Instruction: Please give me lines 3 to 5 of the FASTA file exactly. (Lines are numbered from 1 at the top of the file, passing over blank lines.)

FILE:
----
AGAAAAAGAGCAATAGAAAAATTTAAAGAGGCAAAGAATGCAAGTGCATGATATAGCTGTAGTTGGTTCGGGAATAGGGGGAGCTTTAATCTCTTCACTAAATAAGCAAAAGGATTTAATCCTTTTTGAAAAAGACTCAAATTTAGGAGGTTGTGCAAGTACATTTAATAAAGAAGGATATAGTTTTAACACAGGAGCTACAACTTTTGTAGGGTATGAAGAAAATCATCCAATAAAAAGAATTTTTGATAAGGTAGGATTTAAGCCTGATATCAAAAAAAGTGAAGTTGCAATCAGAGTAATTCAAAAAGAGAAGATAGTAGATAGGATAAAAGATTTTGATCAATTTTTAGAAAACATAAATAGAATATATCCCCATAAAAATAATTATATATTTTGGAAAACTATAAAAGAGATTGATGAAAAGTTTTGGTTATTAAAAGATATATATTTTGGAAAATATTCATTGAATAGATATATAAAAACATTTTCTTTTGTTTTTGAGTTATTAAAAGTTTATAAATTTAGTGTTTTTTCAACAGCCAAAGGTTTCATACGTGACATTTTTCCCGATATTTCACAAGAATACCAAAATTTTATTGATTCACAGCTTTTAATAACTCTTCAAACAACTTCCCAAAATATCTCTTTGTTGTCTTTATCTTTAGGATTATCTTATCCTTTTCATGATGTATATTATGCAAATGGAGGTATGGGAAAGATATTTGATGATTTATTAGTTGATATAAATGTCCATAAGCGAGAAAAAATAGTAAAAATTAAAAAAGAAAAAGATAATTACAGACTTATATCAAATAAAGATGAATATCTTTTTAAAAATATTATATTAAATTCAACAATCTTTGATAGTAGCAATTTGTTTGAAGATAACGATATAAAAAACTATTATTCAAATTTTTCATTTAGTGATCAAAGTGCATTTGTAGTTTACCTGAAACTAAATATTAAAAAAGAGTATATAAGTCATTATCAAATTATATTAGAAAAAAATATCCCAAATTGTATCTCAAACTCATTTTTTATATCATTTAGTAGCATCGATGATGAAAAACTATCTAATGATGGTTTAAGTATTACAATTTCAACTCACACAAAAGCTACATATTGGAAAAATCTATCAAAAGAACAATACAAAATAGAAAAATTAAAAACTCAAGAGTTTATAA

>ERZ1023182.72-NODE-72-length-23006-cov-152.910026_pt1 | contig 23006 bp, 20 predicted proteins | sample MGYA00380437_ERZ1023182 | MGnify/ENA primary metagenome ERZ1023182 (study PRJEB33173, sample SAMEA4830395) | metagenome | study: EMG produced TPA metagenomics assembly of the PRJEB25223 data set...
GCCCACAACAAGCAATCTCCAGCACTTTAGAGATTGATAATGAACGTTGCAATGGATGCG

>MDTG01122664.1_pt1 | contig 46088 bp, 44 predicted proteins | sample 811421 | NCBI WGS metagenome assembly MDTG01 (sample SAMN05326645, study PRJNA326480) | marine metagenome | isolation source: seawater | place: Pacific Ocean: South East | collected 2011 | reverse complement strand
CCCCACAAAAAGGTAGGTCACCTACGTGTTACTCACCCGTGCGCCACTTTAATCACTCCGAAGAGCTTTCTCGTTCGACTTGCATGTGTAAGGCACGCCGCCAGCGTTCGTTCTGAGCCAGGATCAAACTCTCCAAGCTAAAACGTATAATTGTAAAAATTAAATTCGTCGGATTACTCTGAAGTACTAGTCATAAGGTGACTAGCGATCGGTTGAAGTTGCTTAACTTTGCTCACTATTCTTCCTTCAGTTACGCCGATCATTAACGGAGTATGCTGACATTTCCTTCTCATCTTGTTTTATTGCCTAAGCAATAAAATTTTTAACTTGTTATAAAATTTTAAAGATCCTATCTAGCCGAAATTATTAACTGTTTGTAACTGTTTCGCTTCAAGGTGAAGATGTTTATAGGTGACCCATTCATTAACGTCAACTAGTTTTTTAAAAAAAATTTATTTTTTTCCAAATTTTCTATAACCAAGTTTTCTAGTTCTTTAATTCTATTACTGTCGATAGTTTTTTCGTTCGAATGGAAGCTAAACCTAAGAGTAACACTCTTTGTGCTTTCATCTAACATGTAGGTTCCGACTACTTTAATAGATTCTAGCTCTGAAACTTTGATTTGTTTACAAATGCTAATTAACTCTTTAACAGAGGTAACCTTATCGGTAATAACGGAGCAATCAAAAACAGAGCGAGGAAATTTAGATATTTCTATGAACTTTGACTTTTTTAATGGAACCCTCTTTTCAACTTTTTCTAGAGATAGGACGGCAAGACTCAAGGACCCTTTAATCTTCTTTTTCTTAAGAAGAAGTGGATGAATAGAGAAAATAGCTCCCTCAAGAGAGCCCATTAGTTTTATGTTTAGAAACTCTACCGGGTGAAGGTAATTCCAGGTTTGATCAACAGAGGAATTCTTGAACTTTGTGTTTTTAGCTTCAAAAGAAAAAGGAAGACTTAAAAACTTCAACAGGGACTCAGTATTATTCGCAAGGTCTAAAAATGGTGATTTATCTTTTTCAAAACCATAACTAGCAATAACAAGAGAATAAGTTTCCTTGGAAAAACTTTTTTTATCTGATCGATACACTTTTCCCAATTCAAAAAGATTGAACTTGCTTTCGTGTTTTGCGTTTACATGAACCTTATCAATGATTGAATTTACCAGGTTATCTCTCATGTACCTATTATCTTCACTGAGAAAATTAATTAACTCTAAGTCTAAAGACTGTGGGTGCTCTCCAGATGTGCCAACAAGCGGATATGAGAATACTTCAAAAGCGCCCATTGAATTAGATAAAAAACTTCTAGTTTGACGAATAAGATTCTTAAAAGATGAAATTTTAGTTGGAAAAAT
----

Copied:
GCCCACAACAAGCAATCTCCAGCACTTTAGAGATTGATAATGAACGTTGCAATGGATGCG

>MDTG01122664.1_pt1 | contig 46088 bp, 44 predicted proteins | sample 811421 | NCBI WGS metagenome assembly MDTG01 (sample SAMN05326645, study PRJNA326480) | marine metagenome | isolation source: seawater | place: Pacific Ocean: South East | collected 2011 | reverse complement strand
CCCCACAAAAAGGTAGGTCACCTACGTGTTACTCACCCGTGCGCCACTTTAATCACTCCGAAGAGCTTTCTCGTTCGACTTGCATGTGTAAGGCACGCCGCCAGCGTTCGTTCTGAGCCAGGATCAAACTCTCCAAGCTAAAACGTATAATTGTAAAAATTAAATTCGTCGGATTACTCTGAAGTACTAGTCATAAGGTGACTAGCGATCGGTTGAAGTTGCTTAACTTTGCTCACTATTCTTCCTTCAGTTACGCCGATCATTAACGGAGTATGCTGACATTTCCTTCTCATCTTGTTTTATTGCCTAAGCAATAAAATTTTTAACTTGTTATAAAATTTTAAAGATCCTATCTAGCCGAAATTATTAACTGTTTGTAACTGTTTCGCTTCAAGGTGAAGATGTTTATAGGTGACCCATTCATTAACGTCAACTAGTTTTTTAAAAAAAATTTATTTTTTTCCAAATTTTCTATAACCAAGTTTTCTAGTTCTTTAATTCTATTACTGTCGATAGTTTTTTCGTTCGAATGGAAGCTAAACCTAAGAGTAACACTCTTTGTGCTTTCATCTAACATGTAGGTTCCGACTACTTTAATAGATTCTAGCTCTGAAACTTTGATTTGTTTACAAATGCTAATTAACTCTTTAACAGAGGTAACCTTATCGGTAATAACGGAGCAATCAAAAACAGAGCGAGGAAATTTAGATATTTCTATGAACTTTGACTTTTTTAATGGAACCCTCTTTTCAACTTTTTCTAGAGATAGGACGGCAAGACTCAAGGACCCTTTAATCTTCTTTTTCTTAAGAAGAAGTGGATGAATAGAGAAAATAGCTCCCTCAAGAGAGCCCATTAGTTTTATGTTTAGAAACTCTACCGGGTGAAGGTAATTCCAGGTTTGATCAACAGAGGAATTCTTGAACTTTGTGTTTTTAGCTTCAAAAGAAAAAGGAAGACTTAAAAACTTCAACAGGGACTCAGTATTATTCGCAAGGTCTAAAAATGGTGATTTATCTTTTTCAAAACCATAACTAGCAATAACAAGAGAATAAGTTTCCTTGGAAAAACTTTTTTTATCTGATCGATACACTTTTCCCAATTCAAAAAGATTGAACTTGCTTTCGTGTTTTGCGTTTACATGAACCTTATCAATGATTGAATTTACCAGGTTATCTCTCATGTACCTATTATCTTCACTGAGAAAATTAATTAACTCTAAGTCTAAAGACTGTGGGTGCTCTCCAGATGTGCCAACAAGCGGATATGAGAATACTTCAAAAGCGCCCATTGAATTAGATAAAAAACTTCTAGTTTGACGAATAAGATTCTTAAAAGATGAAATTTTAGTTGGAAAAAT